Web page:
The ROM 54 is programmed to enable the ECU 18 to carry out the necessary data operations to generate the EST output signal based on dwell time and firing time data supplied to the ECU 18 by the MPU 10. Access to the ROM 54 is through request logic 66 which includes a plurality of latches which are triggered by the leading edge of the designated inputs through a programmable logic array (PLA). The logic 66 further includes logic which establishes relative priority between inputs and/or input combinations. The output of the request logic 66 is applied to an address generator 68 which generates a starting address in the ROM 54 for service of the input selected by the logic 66. The latches in the logic 66 are initialized by the RESET signal. The control register 60 provides an input to the logic 66 which switches under MPU control from the normal to back-up mode of operation. The starting address selected by the generator 68 presets a program counter 70. The counter 70 is initialized to a default condition from the RESET signal. The ROM instruction addressed by the counter 70 is loaded into a 16 bit instruction register 72. Certain bits of each instruction are decoded by logic 74 to provide ALU control, increment the counter 70 and to enable a new vector at the completion of the subroutine called by the request logic 66. The logic 74 responds to the HOLD signal to stop program execution for one MPU cycle while data is being transferred between the MPU and the ECU.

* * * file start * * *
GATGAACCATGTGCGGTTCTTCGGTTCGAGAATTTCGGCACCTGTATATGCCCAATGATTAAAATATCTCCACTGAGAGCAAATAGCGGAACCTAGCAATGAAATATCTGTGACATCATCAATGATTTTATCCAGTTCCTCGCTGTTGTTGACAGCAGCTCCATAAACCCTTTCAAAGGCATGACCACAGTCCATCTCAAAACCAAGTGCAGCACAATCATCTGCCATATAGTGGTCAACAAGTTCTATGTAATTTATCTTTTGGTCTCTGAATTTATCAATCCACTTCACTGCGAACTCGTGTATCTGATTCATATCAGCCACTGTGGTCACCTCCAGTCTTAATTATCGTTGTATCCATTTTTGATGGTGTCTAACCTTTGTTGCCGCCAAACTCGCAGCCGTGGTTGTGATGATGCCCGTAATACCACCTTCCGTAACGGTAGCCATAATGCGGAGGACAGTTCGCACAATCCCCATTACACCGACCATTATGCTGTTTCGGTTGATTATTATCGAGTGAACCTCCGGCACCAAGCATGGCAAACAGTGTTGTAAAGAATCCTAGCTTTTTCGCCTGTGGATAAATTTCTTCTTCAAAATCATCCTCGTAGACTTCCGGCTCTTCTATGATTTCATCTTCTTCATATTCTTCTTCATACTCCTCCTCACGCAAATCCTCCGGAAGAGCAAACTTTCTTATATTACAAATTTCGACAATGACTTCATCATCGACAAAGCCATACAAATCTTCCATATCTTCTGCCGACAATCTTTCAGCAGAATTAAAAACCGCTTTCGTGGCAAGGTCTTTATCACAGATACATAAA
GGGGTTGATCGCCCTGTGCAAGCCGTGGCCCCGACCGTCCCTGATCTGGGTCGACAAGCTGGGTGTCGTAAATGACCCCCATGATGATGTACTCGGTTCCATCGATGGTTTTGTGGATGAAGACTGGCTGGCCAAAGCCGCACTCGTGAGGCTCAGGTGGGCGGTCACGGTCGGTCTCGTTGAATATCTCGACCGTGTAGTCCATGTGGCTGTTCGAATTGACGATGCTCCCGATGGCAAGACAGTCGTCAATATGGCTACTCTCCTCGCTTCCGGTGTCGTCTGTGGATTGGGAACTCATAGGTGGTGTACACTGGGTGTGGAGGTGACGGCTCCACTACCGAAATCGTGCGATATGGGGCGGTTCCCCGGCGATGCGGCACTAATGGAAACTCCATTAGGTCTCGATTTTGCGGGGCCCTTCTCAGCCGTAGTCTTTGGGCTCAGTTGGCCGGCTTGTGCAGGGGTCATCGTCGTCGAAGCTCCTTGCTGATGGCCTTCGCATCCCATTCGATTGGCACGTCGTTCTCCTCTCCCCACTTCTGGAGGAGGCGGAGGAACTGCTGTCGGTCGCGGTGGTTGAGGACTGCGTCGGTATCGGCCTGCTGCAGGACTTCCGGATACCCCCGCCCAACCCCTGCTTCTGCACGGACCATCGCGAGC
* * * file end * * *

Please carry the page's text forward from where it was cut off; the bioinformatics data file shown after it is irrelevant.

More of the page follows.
The A input port of the ALU 50 receives data from the RAM 52 over the bus 56. The B input port receives data from a modulo sixteen counter 76 or the ALU output contained in a buffer register 78 through a multiplexer 80. Data from the counter 76 or register 78 is entered in RAM 52 through a multiplexer 82. The counter 76 is initialized by the RESET input and clocked at a 64 KHz rate from a ÷16 divider 84. The counter 76 provides a 32 KHz input to the request logic 66. The multiplexers 80 and 82 route the appropriate input in accordance with the data contained in the instruction register 72. One of the plurality of flag latches 85 are selected by logic 86 in accordance with the data in instruction register 72. The data to be loaded in the flag latches 85 is contained in each instruction and my be loaded in the latch unconditionally or conditioned upon the result of an ALU operation. The EST output is controlled from the flag latch output, designated F2. F2 is applied to synchronizing logic 88 which is enabled from the control register 60. The logic 88 includes a D-type flip-flop clocked by the 32 KHz input which transfers the F2 data at its D input to its Q output to produce the EST signal. The flag F2 as well as a flag FA provide inputs to the request logic 66.